Two recently completed phase 3 clinical trials showed the drug baricitinib leads to hair growth for alopecia areata patients. Baricitinib is a JAK inhibitor, a class of drugs that regulates the immune system by blocking cytokine-mediated inflammation.
Some JAK inhibitors are already used to treat other autoimmune diseases like rheumatoid arthritis and psoriasis. Alopecia areata is an autoimmune disease of the hair follicles that can lead to complete baldness, including loss of scalp, eyebrows, eyelashes and body hair. The effects of the disease are emotionally devastating to patients, and there are currently no FDA-approved treatments. Disease onset is usually between the ages of 25 and 36 years old, and it's thought to be slightly more common in men.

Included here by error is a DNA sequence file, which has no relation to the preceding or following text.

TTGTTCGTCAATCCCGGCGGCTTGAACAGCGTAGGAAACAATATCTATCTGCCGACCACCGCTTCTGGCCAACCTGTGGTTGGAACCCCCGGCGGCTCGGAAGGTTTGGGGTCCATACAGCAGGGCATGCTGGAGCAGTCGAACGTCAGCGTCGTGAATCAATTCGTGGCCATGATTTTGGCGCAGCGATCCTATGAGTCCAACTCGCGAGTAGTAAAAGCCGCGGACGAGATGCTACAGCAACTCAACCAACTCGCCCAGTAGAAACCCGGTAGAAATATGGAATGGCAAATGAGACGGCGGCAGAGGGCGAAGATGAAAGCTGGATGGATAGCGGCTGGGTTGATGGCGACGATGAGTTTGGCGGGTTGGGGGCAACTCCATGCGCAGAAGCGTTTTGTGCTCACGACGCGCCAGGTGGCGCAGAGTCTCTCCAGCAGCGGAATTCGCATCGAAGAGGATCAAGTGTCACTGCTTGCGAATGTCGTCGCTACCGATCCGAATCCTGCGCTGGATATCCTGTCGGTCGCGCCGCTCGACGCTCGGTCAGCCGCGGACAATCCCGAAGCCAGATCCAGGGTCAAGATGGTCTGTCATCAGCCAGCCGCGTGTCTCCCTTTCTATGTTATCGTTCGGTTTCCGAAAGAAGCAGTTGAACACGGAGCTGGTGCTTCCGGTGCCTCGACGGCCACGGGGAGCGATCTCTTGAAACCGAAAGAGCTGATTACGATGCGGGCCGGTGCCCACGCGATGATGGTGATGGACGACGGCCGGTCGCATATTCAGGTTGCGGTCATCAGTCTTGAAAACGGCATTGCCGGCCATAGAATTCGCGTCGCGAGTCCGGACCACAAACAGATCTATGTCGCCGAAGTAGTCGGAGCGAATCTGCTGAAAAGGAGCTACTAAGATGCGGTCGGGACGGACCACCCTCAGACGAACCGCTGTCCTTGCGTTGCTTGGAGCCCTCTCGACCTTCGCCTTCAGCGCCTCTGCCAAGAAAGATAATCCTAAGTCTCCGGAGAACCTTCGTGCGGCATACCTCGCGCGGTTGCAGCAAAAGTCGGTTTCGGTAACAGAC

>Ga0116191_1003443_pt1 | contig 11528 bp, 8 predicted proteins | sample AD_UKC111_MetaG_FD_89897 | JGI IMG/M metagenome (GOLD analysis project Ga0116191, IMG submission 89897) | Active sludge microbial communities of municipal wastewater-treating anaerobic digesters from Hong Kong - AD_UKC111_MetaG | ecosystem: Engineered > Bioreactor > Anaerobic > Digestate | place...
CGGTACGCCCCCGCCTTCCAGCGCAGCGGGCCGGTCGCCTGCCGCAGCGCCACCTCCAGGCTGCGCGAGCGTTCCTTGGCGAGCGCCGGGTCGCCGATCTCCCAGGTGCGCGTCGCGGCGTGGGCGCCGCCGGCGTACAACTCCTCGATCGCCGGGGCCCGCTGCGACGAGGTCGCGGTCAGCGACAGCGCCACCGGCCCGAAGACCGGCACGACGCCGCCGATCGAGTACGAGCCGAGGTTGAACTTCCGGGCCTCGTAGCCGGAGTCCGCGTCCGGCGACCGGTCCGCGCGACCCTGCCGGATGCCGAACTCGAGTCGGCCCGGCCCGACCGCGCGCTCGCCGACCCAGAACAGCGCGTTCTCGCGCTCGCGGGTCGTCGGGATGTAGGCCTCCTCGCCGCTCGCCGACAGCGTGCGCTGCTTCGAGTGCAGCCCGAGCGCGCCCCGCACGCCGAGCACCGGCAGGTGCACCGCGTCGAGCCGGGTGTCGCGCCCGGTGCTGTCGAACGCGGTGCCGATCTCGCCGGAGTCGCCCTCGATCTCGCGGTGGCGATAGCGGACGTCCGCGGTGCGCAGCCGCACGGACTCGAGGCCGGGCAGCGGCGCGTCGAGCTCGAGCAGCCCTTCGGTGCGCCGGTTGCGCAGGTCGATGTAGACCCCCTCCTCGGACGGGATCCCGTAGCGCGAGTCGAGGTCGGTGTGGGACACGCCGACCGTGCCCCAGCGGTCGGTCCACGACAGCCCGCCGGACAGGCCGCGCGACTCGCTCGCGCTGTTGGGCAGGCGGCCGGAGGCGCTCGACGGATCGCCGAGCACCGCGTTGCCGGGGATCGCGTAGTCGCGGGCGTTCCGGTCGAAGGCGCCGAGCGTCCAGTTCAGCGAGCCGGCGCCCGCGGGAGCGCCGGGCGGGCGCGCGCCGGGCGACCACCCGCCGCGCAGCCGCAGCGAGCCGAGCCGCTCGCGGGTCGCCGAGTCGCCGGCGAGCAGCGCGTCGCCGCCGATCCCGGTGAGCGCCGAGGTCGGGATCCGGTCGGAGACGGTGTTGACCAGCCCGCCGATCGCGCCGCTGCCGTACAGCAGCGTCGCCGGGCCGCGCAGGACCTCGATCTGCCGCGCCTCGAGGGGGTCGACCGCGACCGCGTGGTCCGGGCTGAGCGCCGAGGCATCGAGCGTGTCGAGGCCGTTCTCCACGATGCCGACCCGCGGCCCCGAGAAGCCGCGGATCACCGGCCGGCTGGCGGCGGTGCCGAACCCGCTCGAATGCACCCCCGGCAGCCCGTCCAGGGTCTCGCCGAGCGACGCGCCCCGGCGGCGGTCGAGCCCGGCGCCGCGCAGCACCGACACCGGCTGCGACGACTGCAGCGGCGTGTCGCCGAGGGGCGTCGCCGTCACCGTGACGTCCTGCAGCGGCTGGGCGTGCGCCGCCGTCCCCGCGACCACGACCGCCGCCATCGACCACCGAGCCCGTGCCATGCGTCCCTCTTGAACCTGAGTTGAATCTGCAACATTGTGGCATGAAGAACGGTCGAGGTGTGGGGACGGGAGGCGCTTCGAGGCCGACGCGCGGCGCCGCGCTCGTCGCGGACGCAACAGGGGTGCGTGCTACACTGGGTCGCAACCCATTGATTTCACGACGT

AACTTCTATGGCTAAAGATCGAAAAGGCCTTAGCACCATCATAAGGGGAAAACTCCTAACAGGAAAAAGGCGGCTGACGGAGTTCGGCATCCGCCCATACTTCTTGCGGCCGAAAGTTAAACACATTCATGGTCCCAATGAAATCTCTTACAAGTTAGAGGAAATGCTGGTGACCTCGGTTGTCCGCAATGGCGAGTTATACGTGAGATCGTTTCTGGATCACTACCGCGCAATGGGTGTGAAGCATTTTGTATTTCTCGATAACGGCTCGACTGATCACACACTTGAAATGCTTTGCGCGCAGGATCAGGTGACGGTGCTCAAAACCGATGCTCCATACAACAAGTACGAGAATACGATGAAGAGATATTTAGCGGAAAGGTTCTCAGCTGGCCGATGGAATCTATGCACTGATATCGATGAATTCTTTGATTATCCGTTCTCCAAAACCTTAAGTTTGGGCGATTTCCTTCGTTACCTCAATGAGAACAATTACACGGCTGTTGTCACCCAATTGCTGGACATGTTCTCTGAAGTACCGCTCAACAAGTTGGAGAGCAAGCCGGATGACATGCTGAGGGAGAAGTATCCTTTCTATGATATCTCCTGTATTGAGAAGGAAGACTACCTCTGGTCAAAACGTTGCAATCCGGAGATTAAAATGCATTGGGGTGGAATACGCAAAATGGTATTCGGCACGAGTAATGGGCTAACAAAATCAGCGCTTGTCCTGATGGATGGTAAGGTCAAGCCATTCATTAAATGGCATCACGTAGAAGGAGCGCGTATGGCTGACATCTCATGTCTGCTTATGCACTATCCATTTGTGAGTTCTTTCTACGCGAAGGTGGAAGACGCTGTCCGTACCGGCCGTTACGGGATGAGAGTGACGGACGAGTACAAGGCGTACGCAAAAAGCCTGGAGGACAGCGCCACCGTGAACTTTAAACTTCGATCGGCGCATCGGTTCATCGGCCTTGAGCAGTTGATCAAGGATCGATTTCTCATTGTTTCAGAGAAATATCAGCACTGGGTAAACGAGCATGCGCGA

Results from the two clinical trials, presented at the European Academy of Dermatology and Venereology 2021 Annual Meeting, were taken from 3 groups receiving a placebo or either 4 mg or 2 mg of baricitinib. Study participants taking 4 mg showed the fastest hair growth with differences between the 4 mg treatment group and the placebo noted by 16 weeks into the study. It took 24 weeks for differences between the 2 mg and placebo groups to be noticeable.
Overall, after 36 weeks of receiving treatment the goal of 80% scalp coverage with hair occurred in 21.7% and 17.3% of participants in the two trials studying the effects of 2 mg of baricitinib and 35.2% and 32.5% of participants in the 4 mg groups. By comparison, only 5.3% and 2.6% of placebo participants reached this goal in the two trials.
Adverse events that occurred in the treatment groups included upper respiratory tract infections, nasopharyngitis, urinary tract infections, and headaches, and they occurred in no more than 10% of the patients. This led researchers to conclude that adverse events are mild to moderate in severity and modestly higher in the treatment groups compared to placebo groups.
How long treatment results will last was not mentioned.